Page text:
Good Eggs for Bigger Vendors
Los Angeles baker Zack Hall operates the acclaimed Clark Street Bread, which has a retail kiosk in Downtown LA's Grand Central Market. He also operates a robust wholesale business, where he delivers his loaves to cafes, restaurants, and other shops in the LA area. His business was well-poised for the Good Eggs model — which requires participating farms and vendors to physically drop off their items at a Good Eggs location — as he already had a wholesale operation and drivers doing regular deliveries. Even so, getting his breads to the Good Eggs warehouse on time proved challenging at times. "It's out of the way for my drivers," he explained, citing the age-old wisdom that "it takes forever to get around LA" and that Good Eggs could have chosen a more conveniently-located space.
For Hall, "Good Eggs was what we consider a small account." He says at his busiest with Good Eggs, he'd be fulfilling orders for 30 loaves a day, convincing him that it was worth it to send his drivers the extra distance to the Good Eggs warehouse. But other times he would do as few as six, four, or even one. "Those are the days where you're questioning is it even worth it to have this as an account," he says. Since the closure, Hall's concern has mostly been for the Good Eggs employees who are now out of a job. But when it comes to the impact on Clark Street Bread, the closure is just "not that big of a deal."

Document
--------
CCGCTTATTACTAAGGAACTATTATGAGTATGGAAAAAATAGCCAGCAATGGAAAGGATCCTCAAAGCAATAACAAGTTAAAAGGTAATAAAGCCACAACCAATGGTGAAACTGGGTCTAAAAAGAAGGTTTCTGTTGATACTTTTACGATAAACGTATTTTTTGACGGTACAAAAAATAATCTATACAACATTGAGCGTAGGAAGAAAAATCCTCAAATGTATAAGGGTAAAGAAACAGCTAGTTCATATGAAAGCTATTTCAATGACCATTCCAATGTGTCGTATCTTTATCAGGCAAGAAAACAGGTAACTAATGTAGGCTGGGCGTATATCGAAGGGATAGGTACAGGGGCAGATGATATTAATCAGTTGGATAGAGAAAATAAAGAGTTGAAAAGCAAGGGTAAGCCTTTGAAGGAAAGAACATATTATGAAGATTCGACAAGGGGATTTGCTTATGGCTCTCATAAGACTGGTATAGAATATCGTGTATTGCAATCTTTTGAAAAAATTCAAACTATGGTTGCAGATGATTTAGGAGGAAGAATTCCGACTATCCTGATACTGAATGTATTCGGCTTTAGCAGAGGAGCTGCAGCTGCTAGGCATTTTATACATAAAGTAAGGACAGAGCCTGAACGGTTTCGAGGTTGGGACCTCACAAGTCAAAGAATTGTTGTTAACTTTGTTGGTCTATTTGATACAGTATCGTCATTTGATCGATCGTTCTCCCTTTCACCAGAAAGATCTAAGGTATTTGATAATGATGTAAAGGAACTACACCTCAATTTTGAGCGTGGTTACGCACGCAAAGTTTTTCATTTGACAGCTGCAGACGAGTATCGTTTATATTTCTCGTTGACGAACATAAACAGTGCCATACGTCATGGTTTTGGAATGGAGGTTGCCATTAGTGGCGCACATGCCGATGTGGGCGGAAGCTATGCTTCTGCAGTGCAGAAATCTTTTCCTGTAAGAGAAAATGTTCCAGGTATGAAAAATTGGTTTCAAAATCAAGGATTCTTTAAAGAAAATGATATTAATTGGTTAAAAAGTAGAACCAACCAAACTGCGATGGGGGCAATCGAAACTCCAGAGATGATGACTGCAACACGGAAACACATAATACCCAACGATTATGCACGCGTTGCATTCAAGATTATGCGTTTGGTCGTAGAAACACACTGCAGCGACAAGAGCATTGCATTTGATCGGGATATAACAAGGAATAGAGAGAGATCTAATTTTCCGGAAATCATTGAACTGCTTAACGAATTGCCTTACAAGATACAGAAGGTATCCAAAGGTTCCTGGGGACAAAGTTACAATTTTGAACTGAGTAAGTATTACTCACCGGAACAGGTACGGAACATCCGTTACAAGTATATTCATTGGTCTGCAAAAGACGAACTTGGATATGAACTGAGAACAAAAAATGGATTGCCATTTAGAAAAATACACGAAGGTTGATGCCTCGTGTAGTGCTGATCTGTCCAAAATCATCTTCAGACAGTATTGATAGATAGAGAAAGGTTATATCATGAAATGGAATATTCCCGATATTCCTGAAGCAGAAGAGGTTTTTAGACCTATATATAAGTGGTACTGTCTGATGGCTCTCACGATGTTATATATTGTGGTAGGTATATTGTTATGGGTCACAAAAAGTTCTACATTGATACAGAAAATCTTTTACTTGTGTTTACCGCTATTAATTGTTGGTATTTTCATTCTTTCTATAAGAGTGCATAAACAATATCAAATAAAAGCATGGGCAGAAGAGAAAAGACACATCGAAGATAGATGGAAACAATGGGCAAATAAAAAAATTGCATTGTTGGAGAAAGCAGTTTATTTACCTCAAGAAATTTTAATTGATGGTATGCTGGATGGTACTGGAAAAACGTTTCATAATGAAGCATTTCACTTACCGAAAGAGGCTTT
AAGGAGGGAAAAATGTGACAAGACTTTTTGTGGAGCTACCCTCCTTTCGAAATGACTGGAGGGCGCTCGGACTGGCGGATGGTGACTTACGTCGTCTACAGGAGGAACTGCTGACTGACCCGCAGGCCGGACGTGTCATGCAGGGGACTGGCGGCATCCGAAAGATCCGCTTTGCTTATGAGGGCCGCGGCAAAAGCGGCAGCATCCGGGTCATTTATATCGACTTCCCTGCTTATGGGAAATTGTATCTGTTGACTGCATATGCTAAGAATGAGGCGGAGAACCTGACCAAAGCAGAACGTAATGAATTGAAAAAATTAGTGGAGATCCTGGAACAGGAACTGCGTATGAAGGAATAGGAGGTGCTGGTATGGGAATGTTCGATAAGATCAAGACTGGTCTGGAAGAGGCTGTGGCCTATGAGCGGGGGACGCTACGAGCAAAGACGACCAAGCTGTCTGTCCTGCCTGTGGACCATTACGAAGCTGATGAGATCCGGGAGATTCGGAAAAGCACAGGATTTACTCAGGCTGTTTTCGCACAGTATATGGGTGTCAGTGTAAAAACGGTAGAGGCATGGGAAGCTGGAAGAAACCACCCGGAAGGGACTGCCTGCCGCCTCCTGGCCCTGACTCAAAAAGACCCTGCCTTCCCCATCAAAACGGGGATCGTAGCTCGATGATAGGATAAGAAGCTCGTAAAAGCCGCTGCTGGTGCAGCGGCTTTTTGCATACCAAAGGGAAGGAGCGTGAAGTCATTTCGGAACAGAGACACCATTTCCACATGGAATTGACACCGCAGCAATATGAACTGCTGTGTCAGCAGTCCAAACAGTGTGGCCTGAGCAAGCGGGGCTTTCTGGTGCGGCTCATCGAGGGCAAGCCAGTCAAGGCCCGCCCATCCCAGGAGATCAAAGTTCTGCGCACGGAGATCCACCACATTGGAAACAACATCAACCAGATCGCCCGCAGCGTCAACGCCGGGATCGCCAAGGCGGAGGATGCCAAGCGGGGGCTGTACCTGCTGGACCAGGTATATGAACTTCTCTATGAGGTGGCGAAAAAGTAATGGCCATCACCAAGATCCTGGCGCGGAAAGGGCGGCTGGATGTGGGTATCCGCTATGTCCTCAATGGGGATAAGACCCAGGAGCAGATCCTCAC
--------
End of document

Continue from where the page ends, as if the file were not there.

Viraj Puri, the CEO of New York City-based vegetable and herb growers Gotham Greens, says much the same thing. Gotham Greens, which can be found on the shelves of major New York-area markets like Whole Foods, D'Agostino's, and on Fresh Direct, didn't rely on Good Eggs for a significant amount of sales. For Puri, it was more about a shared vision. "I think they're sort of cut from the same cloth as us," says Puri of Good Eggs, "I think they really represent the changing consumer preferences toward more locally and sustainably grown food, and they were strong advocates for the local and regional food shed." Bill Niman, founder of Niman Ranch and current CEO and founder of BN Ranch, sent word via email that his business has also "not been negatively impacted by the refocus at Good Eggs" and the ranch "remains supportive of their business model and will continue to supply them if the opportunity remains available to us."